Get Clued in on 9 Proposed ICC Code Changes

Conscientious fire systems professionals realize they not only need to keep abreast of current codes and standards but also keep their ear to the ground to be prepared when requirements change. Cut through the din of hundreds of recent proposed ICC fire code changes with this overview of those that matter most.

Fellow fire systems professionals, I bring you the latest insider scoop from the International Code Council (ICC) Group B Code Hearings held in Dallas April 21-30. During those 10 days two codes that have a direct impact on fire alarm and carbon monoxide (CO) detection systems were discussed: the International Fire Code (IFC) and the International Residential Code (IRC).

During the Committee Action Hearings in Big D, proposals to existing codes were debated and voted on. In this and next month’s “Fire Side Chat,” I will review a few of the key proposals discussed that could have a significant bearing on the way fire alarm and CO detection systems are installed in the future. Note that these changes are not yet cast in concrete. Anyone may submit a comment to ICC (you need not be a member) regarding any of the proposals acted on in Dallas.

Sorting Out Hundreds of Proposals

More than 360 proposals were acted upon for the IFC. Of these, around 30 concerned fire alarm systems, their installation and how they are to be dispatched on. There were in excess of 470 proposals up for discussion on the IRC. Of these, there were nine that involved fire alarm and CO detection.

Proposals of interest within the IFC include the following:

ADM-43 — Adds paragraph 107.3, Recordkeeping. Will require that records be kept for three years for all testing and maintenance of fire protection systems. The records are to be kept onsite or at an approved location. The fire authority may prescribe the form and format that the records are to be maintained.

F-152 — An addition to paragraph 907.1.2, Fire Alarm Shop Drawings, in which the design minimum audibility levels for occupant notification is added to the minimum requirements for fire alarm shop drawings. This parallels requirements added in the 2013 edition of NFPA 72.

F-157 — A revision to Exception 1 to paragraph 907.2.3, Group E. The change was the threshold from an occupant load of 30 to 50 people before manual stations are required in a Group E occupancy. This may affect smaller daycare centers and other educational facilities.

F-162 — Section 907.10, Single- and Multiple-Station Smoke Alarms was added, which now requires that smoke alarms shall be tested and maintained in accordance with the manufacturer’s instructions. In addition, smoke alarms installed within a Group R or I-1 occupancy shall be replaced not more than 10 years from the date of manufacture or if the date of manufacture cannot be determined.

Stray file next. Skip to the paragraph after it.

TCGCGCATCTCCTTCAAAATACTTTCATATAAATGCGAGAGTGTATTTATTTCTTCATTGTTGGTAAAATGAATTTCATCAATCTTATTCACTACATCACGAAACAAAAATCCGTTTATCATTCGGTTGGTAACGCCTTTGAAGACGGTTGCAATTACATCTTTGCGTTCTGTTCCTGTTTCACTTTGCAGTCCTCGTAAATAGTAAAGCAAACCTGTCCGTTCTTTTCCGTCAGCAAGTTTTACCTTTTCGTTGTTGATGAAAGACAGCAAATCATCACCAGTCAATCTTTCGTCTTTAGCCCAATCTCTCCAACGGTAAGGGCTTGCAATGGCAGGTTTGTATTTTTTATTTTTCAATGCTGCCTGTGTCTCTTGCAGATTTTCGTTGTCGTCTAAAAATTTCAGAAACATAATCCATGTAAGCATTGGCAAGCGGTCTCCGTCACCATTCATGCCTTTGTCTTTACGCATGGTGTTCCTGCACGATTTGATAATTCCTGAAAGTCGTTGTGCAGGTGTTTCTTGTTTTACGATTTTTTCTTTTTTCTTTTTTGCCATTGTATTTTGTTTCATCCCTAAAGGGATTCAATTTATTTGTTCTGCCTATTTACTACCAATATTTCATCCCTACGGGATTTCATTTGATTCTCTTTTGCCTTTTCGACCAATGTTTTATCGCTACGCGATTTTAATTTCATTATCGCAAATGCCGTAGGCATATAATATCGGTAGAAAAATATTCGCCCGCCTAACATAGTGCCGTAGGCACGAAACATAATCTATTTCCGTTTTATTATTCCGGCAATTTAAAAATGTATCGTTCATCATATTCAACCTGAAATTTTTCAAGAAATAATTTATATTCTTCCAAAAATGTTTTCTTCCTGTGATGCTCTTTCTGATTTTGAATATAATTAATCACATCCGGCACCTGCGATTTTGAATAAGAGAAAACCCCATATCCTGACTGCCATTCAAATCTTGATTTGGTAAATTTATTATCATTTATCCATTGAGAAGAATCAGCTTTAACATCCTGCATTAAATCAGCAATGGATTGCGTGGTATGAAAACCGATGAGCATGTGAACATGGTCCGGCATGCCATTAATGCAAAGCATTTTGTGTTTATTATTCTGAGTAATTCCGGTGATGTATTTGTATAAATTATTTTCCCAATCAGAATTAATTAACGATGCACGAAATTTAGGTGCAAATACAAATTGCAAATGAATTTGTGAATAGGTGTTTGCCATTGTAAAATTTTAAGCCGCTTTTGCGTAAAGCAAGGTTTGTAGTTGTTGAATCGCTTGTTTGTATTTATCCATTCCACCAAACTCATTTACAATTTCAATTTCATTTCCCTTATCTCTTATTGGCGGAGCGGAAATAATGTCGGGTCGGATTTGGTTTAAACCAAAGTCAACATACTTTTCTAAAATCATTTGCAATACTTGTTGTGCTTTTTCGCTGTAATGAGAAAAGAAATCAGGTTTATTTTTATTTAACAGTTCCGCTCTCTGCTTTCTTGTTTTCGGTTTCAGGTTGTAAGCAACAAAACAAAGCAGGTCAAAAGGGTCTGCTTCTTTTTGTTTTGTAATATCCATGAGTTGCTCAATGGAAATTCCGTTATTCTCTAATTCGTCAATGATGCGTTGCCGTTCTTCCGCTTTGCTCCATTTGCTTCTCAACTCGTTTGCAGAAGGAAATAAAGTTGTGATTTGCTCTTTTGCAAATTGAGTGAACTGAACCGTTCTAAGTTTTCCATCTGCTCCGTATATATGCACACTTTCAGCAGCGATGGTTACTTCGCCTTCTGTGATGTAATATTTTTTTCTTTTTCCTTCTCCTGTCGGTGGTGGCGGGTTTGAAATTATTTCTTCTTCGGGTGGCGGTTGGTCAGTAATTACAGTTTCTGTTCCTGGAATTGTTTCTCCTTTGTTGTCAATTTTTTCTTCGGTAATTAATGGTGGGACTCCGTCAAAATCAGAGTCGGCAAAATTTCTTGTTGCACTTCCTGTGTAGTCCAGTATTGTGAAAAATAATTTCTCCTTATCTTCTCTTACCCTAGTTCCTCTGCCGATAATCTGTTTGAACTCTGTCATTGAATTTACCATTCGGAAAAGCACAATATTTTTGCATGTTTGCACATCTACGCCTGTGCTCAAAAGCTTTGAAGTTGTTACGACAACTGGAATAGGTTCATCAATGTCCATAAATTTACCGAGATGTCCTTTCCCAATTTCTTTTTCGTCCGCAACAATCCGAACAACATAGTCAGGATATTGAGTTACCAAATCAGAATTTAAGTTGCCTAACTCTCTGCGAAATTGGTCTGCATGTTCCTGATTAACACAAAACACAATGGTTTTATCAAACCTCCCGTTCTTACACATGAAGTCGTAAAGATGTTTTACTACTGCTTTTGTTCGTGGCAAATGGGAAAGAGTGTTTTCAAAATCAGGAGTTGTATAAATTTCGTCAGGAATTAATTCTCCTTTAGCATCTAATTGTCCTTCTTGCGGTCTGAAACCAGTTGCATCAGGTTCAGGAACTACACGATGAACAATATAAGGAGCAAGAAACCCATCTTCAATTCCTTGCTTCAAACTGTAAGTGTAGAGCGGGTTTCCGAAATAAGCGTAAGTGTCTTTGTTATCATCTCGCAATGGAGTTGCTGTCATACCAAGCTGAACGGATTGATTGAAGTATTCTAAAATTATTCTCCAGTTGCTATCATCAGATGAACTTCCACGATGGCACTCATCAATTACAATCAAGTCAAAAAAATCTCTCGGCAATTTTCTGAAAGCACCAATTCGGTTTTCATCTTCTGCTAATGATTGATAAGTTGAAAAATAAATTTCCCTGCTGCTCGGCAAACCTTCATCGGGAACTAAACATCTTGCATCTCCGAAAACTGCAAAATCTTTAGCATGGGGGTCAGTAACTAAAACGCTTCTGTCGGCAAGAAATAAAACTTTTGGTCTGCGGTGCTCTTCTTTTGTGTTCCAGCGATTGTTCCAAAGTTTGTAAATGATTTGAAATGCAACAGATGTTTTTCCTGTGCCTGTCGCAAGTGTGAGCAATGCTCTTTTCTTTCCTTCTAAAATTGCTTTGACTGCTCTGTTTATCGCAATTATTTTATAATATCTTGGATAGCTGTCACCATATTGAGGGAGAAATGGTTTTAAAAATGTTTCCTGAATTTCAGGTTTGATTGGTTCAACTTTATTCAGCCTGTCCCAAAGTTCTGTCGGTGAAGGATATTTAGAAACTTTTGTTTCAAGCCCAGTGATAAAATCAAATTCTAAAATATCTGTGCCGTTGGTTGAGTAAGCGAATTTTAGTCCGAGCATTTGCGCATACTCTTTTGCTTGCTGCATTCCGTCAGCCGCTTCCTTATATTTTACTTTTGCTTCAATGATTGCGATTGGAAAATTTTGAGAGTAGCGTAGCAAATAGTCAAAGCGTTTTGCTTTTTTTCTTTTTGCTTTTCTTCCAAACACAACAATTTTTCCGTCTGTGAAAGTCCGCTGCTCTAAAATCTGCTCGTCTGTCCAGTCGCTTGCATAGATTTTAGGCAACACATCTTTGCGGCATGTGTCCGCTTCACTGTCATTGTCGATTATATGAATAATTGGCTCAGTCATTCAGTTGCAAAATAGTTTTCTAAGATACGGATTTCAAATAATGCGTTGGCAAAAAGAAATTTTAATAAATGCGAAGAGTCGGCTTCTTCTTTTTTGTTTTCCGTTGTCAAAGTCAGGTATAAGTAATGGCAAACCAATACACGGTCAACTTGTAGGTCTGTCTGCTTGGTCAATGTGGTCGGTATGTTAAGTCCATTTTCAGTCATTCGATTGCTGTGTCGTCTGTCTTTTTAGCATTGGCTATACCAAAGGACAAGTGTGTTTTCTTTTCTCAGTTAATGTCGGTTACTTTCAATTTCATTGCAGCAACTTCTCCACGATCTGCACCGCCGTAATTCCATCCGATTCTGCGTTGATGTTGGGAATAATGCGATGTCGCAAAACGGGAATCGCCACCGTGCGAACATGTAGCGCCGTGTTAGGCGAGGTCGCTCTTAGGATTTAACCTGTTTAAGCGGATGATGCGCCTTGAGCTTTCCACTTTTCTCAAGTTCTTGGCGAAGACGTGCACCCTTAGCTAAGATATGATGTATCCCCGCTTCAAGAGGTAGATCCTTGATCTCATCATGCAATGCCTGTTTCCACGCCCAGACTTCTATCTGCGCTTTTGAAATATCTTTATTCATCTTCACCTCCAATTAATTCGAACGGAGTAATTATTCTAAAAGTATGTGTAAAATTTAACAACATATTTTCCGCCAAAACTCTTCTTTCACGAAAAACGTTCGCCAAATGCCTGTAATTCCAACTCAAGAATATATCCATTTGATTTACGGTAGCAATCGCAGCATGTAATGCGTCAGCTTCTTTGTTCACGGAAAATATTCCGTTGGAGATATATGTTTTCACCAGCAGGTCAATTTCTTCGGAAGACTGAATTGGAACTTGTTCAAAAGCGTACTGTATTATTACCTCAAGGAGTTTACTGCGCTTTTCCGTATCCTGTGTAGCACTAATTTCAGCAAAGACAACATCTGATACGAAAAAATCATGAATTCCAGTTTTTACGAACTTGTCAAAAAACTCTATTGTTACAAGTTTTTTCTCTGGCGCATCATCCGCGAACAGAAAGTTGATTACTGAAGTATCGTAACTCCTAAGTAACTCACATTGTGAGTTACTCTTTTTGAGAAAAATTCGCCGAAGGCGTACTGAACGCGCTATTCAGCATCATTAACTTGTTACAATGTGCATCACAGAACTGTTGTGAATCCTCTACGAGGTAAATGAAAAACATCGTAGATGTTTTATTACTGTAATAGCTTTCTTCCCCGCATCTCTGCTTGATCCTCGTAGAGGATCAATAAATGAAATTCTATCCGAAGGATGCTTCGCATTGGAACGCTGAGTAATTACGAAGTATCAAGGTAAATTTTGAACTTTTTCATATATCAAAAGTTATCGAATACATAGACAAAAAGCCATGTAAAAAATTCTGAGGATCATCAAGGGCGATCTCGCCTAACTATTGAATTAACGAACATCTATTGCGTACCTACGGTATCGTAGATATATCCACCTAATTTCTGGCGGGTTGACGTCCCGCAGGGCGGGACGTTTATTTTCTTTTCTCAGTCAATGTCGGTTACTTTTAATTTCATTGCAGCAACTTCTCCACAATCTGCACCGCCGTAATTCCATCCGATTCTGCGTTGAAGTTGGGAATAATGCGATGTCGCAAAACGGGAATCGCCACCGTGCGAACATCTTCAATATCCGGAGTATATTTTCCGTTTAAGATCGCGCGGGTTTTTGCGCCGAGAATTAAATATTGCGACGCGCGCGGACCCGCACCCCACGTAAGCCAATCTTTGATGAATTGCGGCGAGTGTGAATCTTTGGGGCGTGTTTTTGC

F-163 — Adds a new paragraph 907.2.11.5, Smoke Detection Systems for Groups R-2, R-3, R-4 and I-1 occupancies in which a smoke detection system may be installed in place of smoke alarms. This allows a smoke detection system to be installed as an alternate to single- and multiple-station alarms in dwelling and sleeping units. This was previously allowed within IFC under the alternate materials and methods provision. The proponent stated that this will allow for addressable systems to be used, which would provide automatic sensitivity testing and an indication of trouble with a detector to a central location.

F-170 — A modification to Section 907.4.2.1, which covers the location of manual pull stations. The change adds language that manual pull stations are not required in buildings were the travel distance to an exit exceeds 200 feet if the building is provided with an automatic fire sprinkler system.

F-171 — Adds three new definitions to the code intended to specify terms for public use and common use to avoid confusion for where visible notification appliances are required. These definitions bring IFC to be consistent with Section 215.2 of the ADA. 1) Common Use: interior or exterior circulation paths, rooms, spaces or elements that are not for public use and are made available for the shared use of two or more people. 2) Public-Use Area: interior or exterior rooms or spaces that are made available to the general public. 3) Employee Work Area: all or any portion of a space used only by employees and only for work (corridors, toilet rooms, kitchenettes and break rooms are excluded).